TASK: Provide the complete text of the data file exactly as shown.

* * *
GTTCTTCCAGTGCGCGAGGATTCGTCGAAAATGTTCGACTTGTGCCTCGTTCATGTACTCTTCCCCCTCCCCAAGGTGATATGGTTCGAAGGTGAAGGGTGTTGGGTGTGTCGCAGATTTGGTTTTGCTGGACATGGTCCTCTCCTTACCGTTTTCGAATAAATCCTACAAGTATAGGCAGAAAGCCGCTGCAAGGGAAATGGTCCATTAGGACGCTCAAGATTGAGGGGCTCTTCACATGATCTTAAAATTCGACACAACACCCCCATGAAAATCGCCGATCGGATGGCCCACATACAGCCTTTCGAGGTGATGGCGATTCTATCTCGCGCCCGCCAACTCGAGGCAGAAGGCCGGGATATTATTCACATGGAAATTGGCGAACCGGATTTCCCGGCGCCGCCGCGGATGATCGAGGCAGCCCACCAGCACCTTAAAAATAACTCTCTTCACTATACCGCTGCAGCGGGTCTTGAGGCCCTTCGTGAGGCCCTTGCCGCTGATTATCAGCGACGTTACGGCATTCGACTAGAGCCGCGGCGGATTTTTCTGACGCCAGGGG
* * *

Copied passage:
GTTCTTCCAGTGCGCGAGGATTCGTCGAAAATGTTCGACTTGTGCCTCGTTCATGTACTCTTCCCCCTCCCCAAGGTGATATGGTTCGAAGGTGAAGGGTGTTGGGTGTGTCGCAGATTTGGTTTTGCTGGACATGGTCCTCTCCTTACCGTTTTCGAATAAATCCTACAAGTATAGGCAGAAAGCCGCTGCAAGGGAAATGGTCCATTAGGACGCTCAAGATTGAGGGGCTCTTCACATGATCTTAAAATTCGACACAACACCCCCATGAAAATCGCCGATCGGATGGCCCACATACAGCCTTTCGAGGTGATGGCGATTCTATCTCGCGCCCGCCAACTCGAGGCAGAAGGCCGGGATATTATTCACATGGAAATTGGCGAACCGGATTTCCCGGCGCCGCCGCGGATGATCGAGGCAGCCCACCAGCACCTTAAAAATAACTCTCTTCACTATACCGCTGCAGCGGGTCTTGAGGCCCTTCGTGAGGCCCTTGCCGCTGATTATCAGCGACGTTACGGCATTCGACTAGAGCCGCGGCGGATTTTTCTGACGCCAGGGG